If we all have the stories inside – what happens to them for those of us who never let them out?
There’s an old saying that everyone has a book inside them just waiting to come out. If that is true, then the literature we encounter as a child must surely be deeply influential in the way we come to see ourselves as ‘authors’. I always love reading articles where authors speak of their favourite children’s books. I recall an article where Neil Gaiman spoke of his love of reading and re-reading the Narnia books and Wind in the Willows. Wendy Grieb says that Where the Wild Things Are has influenced “…every book idea that I have ever had.” http://mightymediapress.com/blog/feature-post-the-childrens-books-that-influence-our-authors-and-illustrators But if we all have the stories inside – what happens to them for those of us who never let them out?
So many children (and adults) question the value of their stories and lack confidence in their ability to communicate them. It was a great pleasure to spend Book Week 2016 working with students at Glenorchy Primary School. We spent time exploring picture books – old favourites and new – working out how the author had constructed their stories, developed their characters and their settings. The students were then asked to produce their own stories in any medium they chose. And what fantastic stories emerged! Imaginations were unleashed and an incredible array of genres were created. One student produced a deeply moving piece of poetry that I now have hanging in my office. When I told him how special it was he responded that he hadn’t known anyone would want to hear that story.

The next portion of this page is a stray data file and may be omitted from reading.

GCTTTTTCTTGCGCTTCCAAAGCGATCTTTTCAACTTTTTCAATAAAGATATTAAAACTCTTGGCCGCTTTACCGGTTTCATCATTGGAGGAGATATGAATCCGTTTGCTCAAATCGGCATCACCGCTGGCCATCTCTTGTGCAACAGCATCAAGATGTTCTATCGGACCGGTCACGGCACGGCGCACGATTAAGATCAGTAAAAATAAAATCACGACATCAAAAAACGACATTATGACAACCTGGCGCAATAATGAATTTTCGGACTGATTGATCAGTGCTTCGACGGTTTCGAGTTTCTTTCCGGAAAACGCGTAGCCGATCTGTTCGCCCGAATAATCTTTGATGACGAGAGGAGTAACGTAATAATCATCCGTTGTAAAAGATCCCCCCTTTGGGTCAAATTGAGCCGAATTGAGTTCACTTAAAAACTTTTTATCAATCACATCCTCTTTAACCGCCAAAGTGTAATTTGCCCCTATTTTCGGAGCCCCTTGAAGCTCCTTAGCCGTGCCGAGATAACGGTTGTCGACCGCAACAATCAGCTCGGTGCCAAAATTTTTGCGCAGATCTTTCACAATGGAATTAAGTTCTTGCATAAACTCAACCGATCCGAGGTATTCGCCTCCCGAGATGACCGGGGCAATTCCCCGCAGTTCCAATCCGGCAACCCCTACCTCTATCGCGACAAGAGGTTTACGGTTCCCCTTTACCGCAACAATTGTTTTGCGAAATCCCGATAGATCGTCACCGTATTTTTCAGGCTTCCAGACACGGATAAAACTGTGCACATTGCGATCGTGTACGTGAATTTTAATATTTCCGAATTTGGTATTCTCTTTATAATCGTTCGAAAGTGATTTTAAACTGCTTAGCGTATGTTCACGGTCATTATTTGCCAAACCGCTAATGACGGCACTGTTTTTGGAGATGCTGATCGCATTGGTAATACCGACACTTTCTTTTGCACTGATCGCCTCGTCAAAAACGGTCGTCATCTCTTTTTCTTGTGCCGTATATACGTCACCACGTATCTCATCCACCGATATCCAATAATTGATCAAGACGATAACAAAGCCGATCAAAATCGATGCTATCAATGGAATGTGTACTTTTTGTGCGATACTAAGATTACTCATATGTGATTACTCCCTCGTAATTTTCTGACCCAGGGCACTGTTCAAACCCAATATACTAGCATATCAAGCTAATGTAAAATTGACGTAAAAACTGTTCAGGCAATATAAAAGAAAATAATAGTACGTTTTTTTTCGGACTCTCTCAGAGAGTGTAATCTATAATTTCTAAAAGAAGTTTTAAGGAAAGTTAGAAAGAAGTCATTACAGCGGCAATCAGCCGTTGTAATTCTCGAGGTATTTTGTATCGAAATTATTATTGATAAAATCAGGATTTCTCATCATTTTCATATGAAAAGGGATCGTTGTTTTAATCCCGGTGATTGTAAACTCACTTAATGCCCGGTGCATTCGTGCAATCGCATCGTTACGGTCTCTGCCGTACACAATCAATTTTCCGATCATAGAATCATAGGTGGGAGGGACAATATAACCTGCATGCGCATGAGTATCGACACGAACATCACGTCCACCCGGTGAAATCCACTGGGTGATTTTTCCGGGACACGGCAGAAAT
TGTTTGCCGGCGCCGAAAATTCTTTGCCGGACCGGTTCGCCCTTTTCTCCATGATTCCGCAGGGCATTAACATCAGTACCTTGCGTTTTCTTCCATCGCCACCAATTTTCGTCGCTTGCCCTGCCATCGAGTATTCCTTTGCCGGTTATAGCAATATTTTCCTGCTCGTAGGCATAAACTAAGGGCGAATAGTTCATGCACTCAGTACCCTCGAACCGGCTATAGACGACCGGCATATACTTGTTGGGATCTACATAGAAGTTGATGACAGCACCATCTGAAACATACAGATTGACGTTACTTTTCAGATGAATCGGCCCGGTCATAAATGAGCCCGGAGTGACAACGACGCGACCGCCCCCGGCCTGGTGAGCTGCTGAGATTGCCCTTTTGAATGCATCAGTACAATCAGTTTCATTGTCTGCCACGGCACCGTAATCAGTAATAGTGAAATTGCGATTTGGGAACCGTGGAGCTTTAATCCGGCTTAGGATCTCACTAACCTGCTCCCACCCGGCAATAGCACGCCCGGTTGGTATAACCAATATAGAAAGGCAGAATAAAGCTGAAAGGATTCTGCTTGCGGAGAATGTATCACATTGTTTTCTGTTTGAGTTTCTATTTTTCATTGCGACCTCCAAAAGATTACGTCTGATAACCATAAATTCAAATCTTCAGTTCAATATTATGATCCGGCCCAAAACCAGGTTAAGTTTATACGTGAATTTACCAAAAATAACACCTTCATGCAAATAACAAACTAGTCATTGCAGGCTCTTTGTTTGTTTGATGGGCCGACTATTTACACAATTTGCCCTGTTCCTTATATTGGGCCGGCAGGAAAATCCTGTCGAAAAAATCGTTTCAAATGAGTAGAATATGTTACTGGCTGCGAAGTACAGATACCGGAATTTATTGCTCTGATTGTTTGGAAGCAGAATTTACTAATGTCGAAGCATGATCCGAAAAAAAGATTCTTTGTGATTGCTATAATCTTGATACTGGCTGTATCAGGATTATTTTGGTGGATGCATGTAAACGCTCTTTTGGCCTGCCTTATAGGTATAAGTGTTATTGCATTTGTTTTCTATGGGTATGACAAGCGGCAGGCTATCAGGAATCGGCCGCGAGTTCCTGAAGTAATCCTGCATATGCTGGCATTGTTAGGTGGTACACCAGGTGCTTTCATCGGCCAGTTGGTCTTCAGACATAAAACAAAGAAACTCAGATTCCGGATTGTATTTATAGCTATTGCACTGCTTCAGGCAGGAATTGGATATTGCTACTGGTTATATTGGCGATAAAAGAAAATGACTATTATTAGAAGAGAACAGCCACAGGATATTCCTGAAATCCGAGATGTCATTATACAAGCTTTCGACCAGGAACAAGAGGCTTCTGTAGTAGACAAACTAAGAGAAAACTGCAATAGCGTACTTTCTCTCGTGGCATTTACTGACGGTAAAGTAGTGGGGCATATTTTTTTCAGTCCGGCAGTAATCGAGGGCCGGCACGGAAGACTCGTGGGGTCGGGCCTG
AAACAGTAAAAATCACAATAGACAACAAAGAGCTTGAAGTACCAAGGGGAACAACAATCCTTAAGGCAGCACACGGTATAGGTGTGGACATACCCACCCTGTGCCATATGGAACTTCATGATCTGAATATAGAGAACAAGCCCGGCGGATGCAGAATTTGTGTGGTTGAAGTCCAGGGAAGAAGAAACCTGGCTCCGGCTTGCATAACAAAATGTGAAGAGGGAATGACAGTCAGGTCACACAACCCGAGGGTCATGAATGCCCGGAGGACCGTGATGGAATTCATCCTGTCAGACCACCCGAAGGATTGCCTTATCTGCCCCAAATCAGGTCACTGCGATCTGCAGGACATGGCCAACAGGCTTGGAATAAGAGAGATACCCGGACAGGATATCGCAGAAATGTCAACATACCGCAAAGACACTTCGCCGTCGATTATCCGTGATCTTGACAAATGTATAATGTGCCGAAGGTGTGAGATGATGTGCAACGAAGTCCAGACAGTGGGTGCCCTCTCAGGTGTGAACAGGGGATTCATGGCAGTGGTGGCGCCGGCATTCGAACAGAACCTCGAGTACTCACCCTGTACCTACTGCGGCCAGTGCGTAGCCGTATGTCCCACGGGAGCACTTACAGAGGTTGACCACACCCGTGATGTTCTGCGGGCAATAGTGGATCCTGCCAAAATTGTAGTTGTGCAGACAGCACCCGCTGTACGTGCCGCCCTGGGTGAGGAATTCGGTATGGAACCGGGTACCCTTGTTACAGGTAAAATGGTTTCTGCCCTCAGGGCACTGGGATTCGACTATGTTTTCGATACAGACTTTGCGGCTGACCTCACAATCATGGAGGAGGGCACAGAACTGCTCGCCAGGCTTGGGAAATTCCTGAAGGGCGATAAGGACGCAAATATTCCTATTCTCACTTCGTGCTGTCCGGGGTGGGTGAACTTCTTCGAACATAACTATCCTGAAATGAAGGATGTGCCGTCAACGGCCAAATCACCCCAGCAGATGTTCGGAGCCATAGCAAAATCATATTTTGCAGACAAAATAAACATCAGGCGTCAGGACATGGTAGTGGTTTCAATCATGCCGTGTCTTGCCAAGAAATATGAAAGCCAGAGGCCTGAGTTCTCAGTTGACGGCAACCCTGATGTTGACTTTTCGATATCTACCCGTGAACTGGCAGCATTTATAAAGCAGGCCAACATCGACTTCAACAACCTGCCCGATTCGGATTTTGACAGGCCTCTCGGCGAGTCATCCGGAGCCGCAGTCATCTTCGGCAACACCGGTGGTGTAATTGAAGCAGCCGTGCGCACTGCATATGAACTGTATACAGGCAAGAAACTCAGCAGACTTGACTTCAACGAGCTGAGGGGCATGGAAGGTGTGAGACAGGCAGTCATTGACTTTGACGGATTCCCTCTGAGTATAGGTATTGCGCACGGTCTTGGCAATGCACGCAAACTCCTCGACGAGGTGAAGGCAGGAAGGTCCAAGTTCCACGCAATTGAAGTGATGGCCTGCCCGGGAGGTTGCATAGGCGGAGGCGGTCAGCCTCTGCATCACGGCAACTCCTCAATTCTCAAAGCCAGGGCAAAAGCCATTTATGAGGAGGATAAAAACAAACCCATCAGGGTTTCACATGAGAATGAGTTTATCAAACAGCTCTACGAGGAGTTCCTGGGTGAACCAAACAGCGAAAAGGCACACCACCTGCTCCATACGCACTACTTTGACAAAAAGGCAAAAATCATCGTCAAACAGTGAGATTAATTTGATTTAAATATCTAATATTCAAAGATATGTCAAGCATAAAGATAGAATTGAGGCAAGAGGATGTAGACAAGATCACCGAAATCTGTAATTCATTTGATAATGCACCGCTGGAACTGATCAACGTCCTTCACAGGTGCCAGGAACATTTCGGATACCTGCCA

As lovers of children’s literature, we all share the responsibility of ensuring children are exposed to stories in all their forms: stories that reflect a child’s reality, stories that open whole new worlds to them, stories to inspire, and stories to make them think. But more than that, I also think we owe it to children and the readers of the future to encourage those stories to come out. How many great works of literature have never escaped the mind of their creators because they lacked the confidence to tell their story or thought no one wanted to hear it? I would love to think some of the students we worked with in Book Week have had a little seed planted in their mind and that they may go on to be the next Mem Fox, Marcus Zusak or Emily Rodda.